Watch The Simpsons Season 23 Episode 10 PT.5 Politically Inept, With Homer Simpson
The Simpsons Season 23 Episode 10 The Simpsons' twenty-third season is the current season of The Simpsons. It premiered on September 25, 2011. It will include the 500th episode which is expected to air February 19, 2012. Due to financial difficulties, the network was unable to produce the show under its current contract and unless there were pay cuts this could have been the final season. However, on October 7, 2011, Fox announced that the show had been renewed for two more seasons after the cast agreed to pay cuts.
Production The season premiere episode "The Falcon and the D'ohman" features a reference to the previous episode of the series, the twenty-second season finale "The Ned-Liest Catch" that aired on May 22, 2011. In that episode, the characters Ned Flanders and Edna Krabappel started dating. The episode ends with Homer and Marge Simpson giving the viewers a link to the official The Simpsons website, TheSimpsons.com, and encouraging them to go on the website and vote over the summer of 2011 on whether Ned and Edna should stay together. Executive producer Al Jean said in an interview that the writers decided it would not be interesting for them to do another episode where a relationship ended, and they thought it would be interesting "to see what people think, [...] the Internet certainly has a lot of opinion on the show, might as well have them have their say." When asked why the writers thought Ned and Edna were the right characters for a cliffhanger like this, Jean said that "In life, unusual things happen. People couple together in ways you would not expect, and he's single and she's single. We thought it would be funny, the fact that they both have these connections to the Simpsons but they never really met or if they have met it was minimal." The result of the poll were revealed in "The Falcon and the D'ohman". According to Jean, the poll was "very strong in one direction." He assured in an interview before the result was presented that the poll was authentic and the writers would not undo the viewers' decision, and added that "What our fans have joined together, let no writer tear asunder."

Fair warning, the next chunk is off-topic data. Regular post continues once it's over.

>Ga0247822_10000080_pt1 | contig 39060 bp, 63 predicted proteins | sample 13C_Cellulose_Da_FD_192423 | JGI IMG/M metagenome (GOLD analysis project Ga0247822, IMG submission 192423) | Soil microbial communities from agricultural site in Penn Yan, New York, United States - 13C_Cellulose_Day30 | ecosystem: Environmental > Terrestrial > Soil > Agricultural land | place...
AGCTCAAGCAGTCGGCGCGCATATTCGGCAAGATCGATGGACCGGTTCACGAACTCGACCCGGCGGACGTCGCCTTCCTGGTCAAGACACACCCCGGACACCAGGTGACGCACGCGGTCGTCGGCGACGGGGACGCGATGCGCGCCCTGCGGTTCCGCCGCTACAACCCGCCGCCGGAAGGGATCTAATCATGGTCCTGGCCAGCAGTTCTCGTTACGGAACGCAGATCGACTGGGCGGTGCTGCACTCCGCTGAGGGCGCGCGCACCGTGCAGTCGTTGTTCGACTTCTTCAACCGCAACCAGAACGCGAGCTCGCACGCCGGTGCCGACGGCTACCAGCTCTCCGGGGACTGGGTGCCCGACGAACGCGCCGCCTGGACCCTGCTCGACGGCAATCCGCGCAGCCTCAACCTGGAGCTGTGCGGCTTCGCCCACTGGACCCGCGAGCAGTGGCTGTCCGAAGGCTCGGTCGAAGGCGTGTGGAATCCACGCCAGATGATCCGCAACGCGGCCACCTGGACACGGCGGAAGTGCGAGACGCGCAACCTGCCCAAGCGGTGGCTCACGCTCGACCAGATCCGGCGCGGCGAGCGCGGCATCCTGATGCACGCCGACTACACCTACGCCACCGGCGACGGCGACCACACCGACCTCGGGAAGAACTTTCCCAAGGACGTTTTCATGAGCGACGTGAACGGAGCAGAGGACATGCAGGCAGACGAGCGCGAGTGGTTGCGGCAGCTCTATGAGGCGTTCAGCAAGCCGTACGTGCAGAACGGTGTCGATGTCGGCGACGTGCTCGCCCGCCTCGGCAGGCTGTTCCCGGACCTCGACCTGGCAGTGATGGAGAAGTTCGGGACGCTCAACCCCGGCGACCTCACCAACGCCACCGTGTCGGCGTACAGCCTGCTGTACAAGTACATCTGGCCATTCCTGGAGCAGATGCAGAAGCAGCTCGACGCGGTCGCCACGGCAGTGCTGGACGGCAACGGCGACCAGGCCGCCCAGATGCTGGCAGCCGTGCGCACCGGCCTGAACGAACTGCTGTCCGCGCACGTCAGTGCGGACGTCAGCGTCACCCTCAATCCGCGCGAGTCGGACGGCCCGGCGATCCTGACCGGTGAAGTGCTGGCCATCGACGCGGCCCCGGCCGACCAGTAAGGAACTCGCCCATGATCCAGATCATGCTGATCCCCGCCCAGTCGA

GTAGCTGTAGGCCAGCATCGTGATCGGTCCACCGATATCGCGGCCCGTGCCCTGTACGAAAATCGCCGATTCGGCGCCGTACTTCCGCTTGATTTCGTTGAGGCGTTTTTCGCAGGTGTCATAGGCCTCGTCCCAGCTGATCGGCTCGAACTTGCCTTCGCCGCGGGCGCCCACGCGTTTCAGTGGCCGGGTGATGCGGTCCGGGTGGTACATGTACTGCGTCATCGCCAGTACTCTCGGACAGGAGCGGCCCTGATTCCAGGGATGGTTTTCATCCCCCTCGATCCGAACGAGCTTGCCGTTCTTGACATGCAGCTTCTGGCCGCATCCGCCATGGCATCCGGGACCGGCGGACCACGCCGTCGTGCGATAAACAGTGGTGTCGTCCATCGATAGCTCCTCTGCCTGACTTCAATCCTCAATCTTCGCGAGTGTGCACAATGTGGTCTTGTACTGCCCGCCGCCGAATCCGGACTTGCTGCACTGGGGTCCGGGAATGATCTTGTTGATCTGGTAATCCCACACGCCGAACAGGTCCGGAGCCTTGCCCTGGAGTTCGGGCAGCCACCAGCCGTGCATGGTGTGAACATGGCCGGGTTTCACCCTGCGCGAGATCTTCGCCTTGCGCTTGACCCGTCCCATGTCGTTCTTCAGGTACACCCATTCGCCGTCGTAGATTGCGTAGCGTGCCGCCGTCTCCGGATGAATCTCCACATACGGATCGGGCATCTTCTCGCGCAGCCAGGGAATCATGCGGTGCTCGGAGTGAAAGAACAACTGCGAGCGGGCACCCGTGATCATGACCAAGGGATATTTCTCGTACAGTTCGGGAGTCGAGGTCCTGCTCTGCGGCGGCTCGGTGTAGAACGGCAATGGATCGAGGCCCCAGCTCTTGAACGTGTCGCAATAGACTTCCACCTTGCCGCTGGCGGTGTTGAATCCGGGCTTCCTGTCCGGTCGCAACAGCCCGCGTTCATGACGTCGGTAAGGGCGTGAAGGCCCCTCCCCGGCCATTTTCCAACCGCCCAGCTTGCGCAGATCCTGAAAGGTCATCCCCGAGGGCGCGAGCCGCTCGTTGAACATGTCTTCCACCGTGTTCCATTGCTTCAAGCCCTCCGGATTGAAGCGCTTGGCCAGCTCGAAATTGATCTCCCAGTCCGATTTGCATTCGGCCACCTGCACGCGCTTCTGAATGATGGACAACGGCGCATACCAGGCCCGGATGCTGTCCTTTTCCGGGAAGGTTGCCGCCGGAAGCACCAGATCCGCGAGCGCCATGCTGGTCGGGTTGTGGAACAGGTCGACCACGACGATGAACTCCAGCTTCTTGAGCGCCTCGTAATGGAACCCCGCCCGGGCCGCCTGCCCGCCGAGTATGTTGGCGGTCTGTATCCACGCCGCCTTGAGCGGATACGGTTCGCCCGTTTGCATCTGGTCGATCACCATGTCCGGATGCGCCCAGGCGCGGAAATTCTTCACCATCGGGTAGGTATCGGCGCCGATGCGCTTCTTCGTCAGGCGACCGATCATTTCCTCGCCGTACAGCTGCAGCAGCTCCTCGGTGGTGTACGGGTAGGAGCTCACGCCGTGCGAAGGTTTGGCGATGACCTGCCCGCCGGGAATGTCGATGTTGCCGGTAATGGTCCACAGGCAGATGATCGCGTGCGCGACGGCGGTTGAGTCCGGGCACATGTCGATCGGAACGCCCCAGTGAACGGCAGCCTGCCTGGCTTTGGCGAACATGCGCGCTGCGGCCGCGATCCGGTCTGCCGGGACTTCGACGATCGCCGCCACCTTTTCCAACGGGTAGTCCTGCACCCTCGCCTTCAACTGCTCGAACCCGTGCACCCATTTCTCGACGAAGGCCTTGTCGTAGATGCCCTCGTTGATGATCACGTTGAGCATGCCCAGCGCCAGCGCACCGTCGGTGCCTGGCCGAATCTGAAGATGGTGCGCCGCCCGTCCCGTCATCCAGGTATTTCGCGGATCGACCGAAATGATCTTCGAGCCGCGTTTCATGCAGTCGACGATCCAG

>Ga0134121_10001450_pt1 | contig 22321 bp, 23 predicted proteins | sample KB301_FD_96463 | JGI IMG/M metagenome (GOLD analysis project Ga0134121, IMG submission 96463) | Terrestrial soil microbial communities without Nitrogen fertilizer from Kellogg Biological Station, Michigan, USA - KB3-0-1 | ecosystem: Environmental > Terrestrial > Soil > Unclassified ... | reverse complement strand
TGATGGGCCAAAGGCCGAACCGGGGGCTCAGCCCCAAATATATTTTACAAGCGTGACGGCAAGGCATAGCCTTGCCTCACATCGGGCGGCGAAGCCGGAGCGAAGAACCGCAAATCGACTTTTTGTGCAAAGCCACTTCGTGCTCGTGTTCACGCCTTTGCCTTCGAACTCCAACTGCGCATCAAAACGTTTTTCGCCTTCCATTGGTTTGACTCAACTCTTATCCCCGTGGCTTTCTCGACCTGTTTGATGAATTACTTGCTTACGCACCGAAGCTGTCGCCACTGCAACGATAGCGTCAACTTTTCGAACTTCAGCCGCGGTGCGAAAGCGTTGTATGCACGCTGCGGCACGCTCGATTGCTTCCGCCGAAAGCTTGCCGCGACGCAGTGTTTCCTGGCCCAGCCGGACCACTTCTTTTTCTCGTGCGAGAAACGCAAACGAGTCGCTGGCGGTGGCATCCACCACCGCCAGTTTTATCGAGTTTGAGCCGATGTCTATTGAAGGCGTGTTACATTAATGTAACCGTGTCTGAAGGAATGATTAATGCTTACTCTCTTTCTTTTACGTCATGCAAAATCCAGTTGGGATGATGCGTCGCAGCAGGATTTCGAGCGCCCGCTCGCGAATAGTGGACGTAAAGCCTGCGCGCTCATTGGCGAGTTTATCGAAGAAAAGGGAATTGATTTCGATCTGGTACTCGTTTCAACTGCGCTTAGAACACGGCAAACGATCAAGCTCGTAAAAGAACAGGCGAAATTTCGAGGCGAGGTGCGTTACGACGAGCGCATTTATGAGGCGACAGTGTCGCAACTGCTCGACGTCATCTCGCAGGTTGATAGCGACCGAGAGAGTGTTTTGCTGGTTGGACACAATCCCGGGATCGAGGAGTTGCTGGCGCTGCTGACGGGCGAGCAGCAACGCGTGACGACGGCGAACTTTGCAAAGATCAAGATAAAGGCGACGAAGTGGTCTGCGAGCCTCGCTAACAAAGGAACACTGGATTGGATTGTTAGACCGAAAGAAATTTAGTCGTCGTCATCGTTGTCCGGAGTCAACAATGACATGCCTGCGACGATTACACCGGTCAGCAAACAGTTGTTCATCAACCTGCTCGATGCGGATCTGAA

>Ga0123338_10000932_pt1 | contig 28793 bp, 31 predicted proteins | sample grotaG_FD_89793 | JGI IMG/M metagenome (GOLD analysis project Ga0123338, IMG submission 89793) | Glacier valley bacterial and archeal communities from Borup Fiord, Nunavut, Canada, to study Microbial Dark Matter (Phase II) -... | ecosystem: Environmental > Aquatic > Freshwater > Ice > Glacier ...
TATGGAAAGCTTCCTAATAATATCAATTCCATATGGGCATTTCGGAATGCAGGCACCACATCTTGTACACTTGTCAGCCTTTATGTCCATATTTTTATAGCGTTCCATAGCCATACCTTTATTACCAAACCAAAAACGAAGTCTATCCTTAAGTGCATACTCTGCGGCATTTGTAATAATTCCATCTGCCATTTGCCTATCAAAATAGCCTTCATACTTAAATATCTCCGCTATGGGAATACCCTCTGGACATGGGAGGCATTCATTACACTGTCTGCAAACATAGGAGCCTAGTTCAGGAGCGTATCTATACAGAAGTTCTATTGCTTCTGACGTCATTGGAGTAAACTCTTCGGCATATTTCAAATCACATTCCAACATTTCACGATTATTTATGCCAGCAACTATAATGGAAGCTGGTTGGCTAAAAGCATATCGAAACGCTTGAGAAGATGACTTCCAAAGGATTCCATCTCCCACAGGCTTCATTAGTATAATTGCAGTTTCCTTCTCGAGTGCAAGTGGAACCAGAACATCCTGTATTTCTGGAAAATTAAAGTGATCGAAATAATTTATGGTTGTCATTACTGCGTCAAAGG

Cancellation threat On October 4, 2011, 20th Century Fox Television released a statement saying: "23 seasons in, The Simpsons is as creatively vibrant as ever and beloved by millions around the world. We believe this brilliant series can and should continue, but we cannot produce future seasons under its current financial model. We are hopeful that we can reach an agreement with the voice cast that allows The Simpsons to go on entertaining audiences with original episodes for many years to come." One of the problems was that The Simpsons was possibly worth more cancelled than on the air. A 17-year-old syndication deal with local TV stations prohibits Fox from selling the show to cable networks. As long as The Simpsons still produces new episodes, Fox can not break this deal. In the mean time, cable networks have grown to become just as big a market as the local TV stations. Another consideration was that Fox's parent company News Corp was having meetings discussing the possibility of a cable channel that would only air The Simpsons episodes. Analysts consider a cancellation and subsequent second-run deal that includes cable networks to be worth $750 million. On this issue, Jean commented in an interview with TV Guide that "It's a big company, and there are definitely people whose interests would have been better served by ending it. Those interests were superceded [sic] because we're still valuable to the network in terms of our ratings." For the negotiations, the studio requested that the cast members accept a 45 percent cut of their salaries so that more seasons could be produced after season 23, or else that season would be the series' last. The actors were willing to take a pay cut, but wanted a percentage of the back-end payments instead. At one point, Harry Shearer even offered a 70 percent pay cut in exchange for back-end percentages, but the studio was unwilling to make any deal involving back-end percentages. In the end, the studio and the actors reached a deal, in which the actors would take a pay cut of 30 percent, down to just over $300,000 per episode, prolonging the show to its 25th season. As well as the voice actors, everybody involved in the show took a pay cut. This included animators, writers, the post-production crew and even Jean himself. The further use of digital animation also saves money, as the animation of the show becomes more efficient.